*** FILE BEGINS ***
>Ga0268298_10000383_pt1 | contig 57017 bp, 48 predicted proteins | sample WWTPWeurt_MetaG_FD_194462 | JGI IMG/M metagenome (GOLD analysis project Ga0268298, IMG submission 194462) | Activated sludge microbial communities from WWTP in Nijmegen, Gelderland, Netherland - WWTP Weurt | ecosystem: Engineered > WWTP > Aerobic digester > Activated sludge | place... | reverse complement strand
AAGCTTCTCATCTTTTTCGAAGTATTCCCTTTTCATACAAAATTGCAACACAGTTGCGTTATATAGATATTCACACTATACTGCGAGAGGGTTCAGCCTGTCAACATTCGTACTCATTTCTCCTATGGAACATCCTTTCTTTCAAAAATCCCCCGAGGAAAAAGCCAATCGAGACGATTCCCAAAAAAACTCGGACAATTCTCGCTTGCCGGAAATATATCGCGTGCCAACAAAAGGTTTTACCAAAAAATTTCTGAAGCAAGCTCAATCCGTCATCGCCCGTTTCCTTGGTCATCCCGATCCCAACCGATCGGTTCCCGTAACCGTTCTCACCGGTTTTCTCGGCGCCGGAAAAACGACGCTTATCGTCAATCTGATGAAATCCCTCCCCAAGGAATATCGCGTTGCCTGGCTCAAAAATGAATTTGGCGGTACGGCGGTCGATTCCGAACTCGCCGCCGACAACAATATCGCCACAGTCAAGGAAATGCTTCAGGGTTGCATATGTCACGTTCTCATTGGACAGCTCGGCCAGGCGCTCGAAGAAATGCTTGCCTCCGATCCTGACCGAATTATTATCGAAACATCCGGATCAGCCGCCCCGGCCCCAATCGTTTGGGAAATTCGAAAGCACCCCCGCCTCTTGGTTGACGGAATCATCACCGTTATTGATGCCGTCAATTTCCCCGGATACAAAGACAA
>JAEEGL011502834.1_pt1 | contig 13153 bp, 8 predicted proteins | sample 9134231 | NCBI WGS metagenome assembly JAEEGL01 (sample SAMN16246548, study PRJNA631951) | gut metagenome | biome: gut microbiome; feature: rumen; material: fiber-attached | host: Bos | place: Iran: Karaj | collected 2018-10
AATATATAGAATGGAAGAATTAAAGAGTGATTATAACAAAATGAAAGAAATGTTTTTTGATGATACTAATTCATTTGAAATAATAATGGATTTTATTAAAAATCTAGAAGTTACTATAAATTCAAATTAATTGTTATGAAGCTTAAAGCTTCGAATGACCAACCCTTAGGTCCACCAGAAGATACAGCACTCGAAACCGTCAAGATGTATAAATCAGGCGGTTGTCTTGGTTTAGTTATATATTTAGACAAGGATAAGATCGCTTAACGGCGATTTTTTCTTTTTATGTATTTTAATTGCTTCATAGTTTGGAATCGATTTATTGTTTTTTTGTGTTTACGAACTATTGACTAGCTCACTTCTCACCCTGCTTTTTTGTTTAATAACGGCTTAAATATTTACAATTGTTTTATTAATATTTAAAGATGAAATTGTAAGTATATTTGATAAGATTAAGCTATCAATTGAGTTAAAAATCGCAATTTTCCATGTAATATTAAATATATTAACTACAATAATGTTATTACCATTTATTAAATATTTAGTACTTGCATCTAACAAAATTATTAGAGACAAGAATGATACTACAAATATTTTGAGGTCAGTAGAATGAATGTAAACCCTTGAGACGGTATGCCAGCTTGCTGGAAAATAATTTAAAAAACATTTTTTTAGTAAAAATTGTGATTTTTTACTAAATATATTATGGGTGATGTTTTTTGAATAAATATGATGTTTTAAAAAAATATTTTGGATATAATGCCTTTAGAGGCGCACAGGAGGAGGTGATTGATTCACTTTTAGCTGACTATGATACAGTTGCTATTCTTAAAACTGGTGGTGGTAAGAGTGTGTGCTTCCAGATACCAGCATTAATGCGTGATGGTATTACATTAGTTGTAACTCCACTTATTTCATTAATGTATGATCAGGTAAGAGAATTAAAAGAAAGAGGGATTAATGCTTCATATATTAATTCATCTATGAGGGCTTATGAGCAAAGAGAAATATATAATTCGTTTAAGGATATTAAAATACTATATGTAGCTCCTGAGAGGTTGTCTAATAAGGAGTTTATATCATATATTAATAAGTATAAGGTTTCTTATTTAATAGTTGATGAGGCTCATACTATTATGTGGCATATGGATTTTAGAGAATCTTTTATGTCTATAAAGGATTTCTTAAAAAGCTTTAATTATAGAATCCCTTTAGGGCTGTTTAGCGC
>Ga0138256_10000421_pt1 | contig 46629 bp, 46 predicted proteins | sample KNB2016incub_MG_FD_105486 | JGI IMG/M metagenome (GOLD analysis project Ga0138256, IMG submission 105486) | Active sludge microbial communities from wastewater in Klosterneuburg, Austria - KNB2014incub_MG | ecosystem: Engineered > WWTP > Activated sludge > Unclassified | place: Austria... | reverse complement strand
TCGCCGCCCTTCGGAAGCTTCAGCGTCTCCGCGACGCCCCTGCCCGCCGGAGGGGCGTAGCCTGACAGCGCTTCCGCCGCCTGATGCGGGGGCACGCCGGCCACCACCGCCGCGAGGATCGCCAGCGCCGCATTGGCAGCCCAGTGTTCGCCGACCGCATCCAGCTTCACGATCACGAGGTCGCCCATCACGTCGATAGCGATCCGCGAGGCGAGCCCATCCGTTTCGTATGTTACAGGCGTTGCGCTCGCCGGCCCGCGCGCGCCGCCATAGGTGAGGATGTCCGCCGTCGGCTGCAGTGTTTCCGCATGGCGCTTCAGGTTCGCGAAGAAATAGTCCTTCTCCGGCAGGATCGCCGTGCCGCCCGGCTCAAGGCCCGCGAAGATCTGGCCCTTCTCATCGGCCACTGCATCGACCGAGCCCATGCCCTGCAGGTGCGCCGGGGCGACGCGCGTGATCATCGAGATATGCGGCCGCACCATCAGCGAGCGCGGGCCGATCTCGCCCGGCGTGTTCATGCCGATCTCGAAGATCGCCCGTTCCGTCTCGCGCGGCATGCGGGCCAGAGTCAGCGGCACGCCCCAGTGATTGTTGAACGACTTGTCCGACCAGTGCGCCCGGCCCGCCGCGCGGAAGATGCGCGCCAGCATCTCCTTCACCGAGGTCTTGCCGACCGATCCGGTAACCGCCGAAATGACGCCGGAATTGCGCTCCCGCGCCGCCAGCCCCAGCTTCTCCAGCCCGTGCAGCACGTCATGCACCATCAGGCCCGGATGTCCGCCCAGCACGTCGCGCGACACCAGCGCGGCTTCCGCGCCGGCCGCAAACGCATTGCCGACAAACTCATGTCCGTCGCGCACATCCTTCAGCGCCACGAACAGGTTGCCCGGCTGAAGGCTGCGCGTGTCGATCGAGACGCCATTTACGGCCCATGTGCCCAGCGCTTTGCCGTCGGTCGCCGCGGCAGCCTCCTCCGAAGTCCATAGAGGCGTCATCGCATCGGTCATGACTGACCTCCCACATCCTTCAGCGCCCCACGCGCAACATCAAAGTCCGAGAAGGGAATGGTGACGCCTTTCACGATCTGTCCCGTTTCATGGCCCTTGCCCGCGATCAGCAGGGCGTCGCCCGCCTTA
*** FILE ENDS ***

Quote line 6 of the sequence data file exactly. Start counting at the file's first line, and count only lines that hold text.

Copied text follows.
TCGCCGCCCTTCGGAAGCTTCAGCGTCTCCGCGACGCCCCTGCCCGCCGGAGGGGCGTAGCCTGACAGCGCTTCCGCCGCCTGATGCGGGGGCACGCCGGCCACCACCGCCGCGAGGATCGCCAGCGCCGCATTGGCAGCCCAGTGTTCGCCGACCGCATCCAGCTTCACGATCACGAGGTCGCCCATCACGTCGATAGCGATCCGCGAGGCGAGCCCATCCGTTTCGTATGTTACAGGCGTTGCGCTCGCCGGCCCGCGCGCGCCGCCATAGGTGAGGATGTCCGCCGTCGGCTGCAGTGTTTCCGCATGGCGCTTCAGGTTCGCGAAGAAATAGTCCTTCTCCGGCAGGATCGCCGTGCCGCCCGGCTCAAGGCCCGCGAAGATCTGGCCCTTCTCATCGGCCACTGCATCGACCGAGCCCATGCCCTGCAGGTGCGCCGGGGCGACGCGCGTGATCATCGAGATATGCGGCCGCACCATCAGCGAGCGCGGGCCGATCTCGCCCGGCGTGTTCATGCCGATCTCGAAGATCGCCCGTTCCGTCTCGCGCGGCATGCGGGCCAGAGTCAGCGGCACGCCCCAGTGATTGTTGAACGACTTGTCCGACCAGTGCGCCCGGCCCGCCGCGCGGAAGATGCGCGCCAGCATCTCCTTCACCGAGGTCTTGCCGACCGATCCGGTAACCGCCGAAATGACGCCGGAATTGCGCTCCCGCGCCGCCAGCCCCAGCTTCTCCAGCCCGTGCAGCACGTCATGCACCATCAGGCCCGGATGTCCGCCCAGCACGTCGCGCGACACCAGCGCGGCTTCCGCGCCGGCCGCAAACGCATTGCCGACAAACTCATGTCCGTCGCGCACATCCTTCAGCGCCACGAACAGGTTGCCCGGCTGAAGGCTGCGCGTGTCGATCGAGACGCCATTTACGGCCCATGTGCCCAGCGCTTTGCCGTCGGTCGCCGCGGCAGCCTCCTCCGAAGTCCATAGAGGCGTCATCGCATCGGTCATGACTGACCTCCCACATCCTTCAGCGCCCCACGCGCAACATCAAAGTCCGAGAAGGGAATGGTGACGCCTTTCACGATCTGTCCCGTTTCATGGCCCTTGCCCGCGATCAGCAGGGCGTCGCCCGCCTTA